Although Tylor's interpretation of supernatural beliefs as ‘primitive survivals' became orthodox within anthropology, there still remained room for a theory that explained the purpose of irrational beliefs in ghosts, witchcraft, magic, spirit possession and the like, if they were nothing more than the products of delusional speculation. After all, according to the Darwinian theory of natural selection, around which the early anthropologists constructed their theories, only the ‘fittest' ideas should have persisted through the development of human societies. As Evans-Pritchard writes of Herbert Spencer's theory for the origin of religion:

It does not seem to have occurred to him to ask himself how, if the ideas of soul and ghost arose from such fallacious reasoning about clouds and butterflies and dreams and trances, the beliefs could have persisted throughout millennia and could still be held by millions of civilized people in his day and ours (1972:24)

An attempt at a solution to this problem came in the form of social-functionalism, a theory which suggests that supernatural beliefs (as well as other social institutions such as kinship systems, economic systems, and so on), persist only because they perform specific functions for a given society. This position developed from the writings of Émile Durkheim, who argued that religious beliefs and practices are essentially a form of social glue that help to ensure the cohesion and solidarity of social groups.

Durkheim conceived of religion as a means for social groups to maintain cohesion through collective worship of the sacred, which he defined as nothing more than an abstract expression of society itself (Durkheim 2008:159-160). To Durkheim, then, religion was essentially a means for society to worship itself, providing its members with a common ideal and sense of social unity.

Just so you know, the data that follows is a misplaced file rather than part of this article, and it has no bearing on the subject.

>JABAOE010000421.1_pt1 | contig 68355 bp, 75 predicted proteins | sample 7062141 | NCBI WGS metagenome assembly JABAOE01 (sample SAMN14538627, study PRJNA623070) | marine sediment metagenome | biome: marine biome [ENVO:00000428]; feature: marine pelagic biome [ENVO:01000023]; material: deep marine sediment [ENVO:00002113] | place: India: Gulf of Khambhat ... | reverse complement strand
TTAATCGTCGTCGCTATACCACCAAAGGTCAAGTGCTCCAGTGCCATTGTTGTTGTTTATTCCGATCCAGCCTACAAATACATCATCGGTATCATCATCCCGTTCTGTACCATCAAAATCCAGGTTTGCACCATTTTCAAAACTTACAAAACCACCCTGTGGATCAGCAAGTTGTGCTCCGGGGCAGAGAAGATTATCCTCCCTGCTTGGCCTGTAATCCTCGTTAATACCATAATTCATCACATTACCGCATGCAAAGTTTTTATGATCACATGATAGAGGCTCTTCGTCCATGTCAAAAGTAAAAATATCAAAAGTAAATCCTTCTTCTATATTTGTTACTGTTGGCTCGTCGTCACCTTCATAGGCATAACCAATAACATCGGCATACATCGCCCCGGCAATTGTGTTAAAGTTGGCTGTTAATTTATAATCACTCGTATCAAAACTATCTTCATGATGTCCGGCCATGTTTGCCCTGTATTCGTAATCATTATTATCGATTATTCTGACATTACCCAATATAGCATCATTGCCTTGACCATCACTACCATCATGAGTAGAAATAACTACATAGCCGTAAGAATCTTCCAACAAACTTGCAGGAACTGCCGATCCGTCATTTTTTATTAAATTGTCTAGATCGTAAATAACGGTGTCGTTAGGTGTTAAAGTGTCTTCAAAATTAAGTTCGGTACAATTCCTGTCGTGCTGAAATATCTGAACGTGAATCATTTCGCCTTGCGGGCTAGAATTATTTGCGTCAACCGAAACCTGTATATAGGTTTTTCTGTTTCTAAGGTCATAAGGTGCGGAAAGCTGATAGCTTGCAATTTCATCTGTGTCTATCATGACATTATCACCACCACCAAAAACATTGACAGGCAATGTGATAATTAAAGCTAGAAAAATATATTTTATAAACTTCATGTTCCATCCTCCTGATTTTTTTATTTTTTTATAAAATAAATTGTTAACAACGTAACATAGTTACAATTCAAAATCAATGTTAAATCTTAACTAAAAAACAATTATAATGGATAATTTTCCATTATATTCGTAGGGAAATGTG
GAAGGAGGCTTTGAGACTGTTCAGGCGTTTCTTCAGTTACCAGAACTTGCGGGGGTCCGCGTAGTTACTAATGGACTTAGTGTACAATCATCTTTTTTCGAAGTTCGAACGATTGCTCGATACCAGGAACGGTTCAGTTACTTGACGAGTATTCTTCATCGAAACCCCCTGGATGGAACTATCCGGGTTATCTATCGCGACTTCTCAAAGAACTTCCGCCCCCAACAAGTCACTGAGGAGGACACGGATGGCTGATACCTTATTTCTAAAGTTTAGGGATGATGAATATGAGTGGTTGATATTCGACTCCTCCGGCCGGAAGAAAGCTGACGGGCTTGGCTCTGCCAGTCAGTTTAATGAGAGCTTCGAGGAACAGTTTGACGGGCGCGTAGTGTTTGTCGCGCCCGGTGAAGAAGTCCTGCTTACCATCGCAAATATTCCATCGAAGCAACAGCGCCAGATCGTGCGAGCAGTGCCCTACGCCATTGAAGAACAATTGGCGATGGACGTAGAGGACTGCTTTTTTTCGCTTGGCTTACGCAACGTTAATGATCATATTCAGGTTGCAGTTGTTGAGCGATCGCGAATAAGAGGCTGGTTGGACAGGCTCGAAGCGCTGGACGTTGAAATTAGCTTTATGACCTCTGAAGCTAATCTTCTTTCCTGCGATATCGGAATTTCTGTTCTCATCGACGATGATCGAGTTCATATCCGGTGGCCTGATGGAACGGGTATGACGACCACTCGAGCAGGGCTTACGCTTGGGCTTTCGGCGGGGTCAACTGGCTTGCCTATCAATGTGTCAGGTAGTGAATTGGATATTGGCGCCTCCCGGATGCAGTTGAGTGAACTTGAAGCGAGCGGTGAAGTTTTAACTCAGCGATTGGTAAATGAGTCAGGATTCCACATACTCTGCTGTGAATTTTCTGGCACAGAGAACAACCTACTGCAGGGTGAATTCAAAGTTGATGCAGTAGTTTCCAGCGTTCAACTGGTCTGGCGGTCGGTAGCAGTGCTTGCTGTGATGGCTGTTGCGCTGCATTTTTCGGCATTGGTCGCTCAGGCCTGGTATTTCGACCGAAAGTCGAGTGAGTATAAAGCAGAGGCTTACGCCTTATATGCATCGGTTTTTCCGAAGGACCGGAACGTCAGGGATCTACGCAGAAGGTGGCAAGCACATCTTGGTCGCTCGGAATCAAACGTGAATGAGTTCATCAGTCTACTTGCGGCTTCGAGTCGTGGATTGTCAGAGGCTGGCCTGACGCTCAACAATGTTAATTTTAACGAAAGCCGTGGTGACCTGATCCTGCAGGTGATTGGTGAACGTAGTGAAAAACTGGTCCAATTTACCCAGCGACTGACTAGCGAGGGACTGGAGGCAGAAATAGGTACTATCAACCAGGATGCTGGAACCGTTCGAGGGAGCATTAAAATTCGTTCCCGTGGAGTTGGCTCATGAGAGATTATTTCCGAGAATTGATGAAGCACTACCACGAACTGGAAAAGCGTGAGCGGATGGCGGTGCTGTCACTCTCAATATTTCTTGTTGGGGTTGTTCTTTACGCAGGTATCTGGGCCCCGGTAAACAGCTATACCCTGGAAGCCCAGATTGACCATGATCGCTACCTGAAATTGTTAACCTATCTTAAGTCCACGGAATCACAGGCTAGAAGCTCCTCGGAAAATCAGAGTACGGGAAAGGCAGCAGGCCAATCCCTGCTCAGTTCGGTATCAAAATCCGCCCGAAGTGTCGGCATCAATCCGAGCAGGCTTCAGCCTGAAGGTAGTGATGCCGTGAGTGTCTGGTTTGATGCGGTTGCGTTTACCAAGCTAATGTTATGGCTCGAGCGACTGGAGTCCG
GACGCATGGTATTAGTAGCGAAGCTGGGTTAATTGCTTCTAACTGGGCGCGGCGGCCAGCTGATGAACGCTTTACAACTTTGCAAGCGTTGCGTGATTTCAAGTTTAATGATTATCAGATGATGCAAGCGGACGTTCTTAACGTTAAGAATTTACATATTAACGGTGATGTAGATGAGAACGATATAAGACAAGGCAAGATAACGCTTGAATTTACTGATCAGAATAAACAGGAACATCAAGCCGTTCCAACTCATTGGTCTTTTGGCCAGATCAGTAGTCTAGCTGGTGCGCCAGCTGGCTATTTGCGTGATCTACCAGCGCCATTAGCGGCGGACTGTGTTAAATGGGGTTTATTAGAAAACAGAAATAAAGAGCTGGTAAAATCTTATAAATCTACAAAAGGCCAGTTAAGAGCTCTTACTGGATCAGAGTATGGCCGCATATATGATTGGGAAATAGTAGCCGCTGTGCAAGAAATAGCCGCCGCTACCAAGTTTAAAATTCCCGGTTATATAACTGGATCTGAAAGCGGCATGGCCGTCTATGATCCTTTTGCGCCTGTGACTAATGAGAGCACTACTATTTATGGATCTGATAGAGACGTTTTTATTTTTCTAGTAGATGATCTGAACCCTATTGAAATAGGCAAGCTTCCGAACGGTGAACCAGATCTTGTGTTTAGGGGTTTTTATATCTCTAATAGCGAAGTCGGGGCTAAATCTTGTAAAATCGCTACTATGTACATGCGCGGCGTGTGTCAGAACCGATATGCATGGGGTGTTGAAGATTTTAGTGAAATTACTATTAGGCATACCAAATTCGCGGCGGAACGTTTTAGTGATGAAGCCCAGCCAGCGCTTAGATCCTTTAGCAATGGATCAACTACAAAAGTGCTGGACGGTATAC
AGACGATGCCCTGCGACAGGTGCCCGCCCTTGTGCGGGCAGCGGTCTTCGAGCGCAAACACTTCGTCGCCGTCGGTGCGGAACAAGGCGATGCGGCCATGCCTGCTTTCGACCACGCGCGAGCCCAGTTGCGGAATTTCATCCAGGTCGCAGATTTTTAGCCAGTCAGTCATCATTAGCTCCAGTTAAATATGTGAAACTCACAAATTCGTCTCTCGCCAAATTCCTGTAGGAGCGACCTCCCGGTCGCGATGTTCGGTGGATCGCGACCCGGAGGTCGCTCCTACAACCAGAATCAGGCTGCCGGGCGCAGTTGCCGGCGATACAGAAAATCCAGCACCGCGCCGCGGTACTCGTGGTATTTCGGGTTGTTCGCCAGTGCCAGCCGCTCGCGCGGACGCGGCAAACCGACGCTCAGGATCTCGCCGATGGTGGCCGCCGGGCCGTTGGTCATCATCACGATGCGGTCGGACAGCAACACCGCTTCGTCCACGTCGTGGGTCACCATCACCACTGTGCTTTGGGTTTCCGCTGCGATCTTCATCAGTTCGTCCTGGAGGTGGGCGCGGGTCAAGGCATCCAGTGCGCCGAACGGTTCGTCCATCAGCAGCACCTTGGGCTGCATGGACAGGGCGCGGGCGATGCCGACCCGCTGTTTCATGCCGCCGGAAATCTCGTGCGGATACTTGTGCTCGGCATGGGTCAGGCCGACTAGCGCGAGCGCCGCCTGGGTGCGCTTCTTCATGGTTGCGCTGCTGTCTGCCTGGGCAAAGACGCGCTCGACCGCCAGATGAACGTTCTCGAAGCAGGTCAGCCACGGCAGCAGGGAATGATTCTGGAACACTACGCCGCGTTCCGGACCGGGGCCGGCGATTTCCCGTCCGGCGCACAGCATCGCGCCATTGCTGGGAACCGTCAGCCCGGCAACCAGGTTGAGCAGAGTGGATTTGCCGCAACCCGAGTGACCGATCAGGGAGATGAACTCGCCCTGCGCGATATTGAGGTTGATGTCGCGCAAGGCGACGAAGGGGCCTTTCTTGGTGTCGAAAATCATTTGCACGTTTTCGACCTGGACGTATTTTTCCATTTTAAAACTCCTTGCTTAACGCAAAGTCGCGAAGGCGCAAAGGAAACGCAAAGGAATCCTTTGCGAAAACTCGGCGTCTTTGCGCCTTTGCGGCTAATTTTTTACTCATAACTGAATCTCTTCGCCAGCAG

Perhaps the best example of a social-functional approach to paranormal belief is I.M. Lewis' theory of peripheral spirit possession, which sees spirit possession as a means for repressed individuals, usually women, to protest against their conditions in a socially acceptable manner, allowing for a controlled venting of frustration while maintaining the social status quo (Lewis 1971). Similar models have been applied to other systems of supernatural belief such as witchcraft, for example, which has been interpreted as a means by which incidences of misfortune can be understood and dealt with (Evans-Pritchard 1976), and as a method for ensuring civility between group members for fear of being labeled a witch (Van de Castle 1977:28).

The social-functional perspective, then, combined with the Tylorean misinterpretation hypothesis, seemed to provide an all-encompassing explanation for the persistence of apparently irrational supernatural beliefs. The traditional social-functional approach fundamentally ignored both the significance of subjective experience for believers (attributing any psychical experiences that might be had purely to self-delusion), and the possibility that genuine psi phenomena might exist.

The standard social-functionalist approach assumes from the outset that the objects of supernatural beliefs, in line with Tylor's view, could not possibly possess any form of independent ontological reality. While social-functionalists were happy to accept that ritual practices engaging the world of the supernatural might perform an essential social function, they were unwilling to entertain the possibility that the supernatural realm was anything more than delusional fantasy, or the product of outright fraud. Through interpreting belief systems and their associated practices in this way, anthropologists were attempting to reduce the complexity of social phenomena into manageable schematic systems, but in order to achieve this the most fundamental aspects of the cultural system were bracketed out and negated.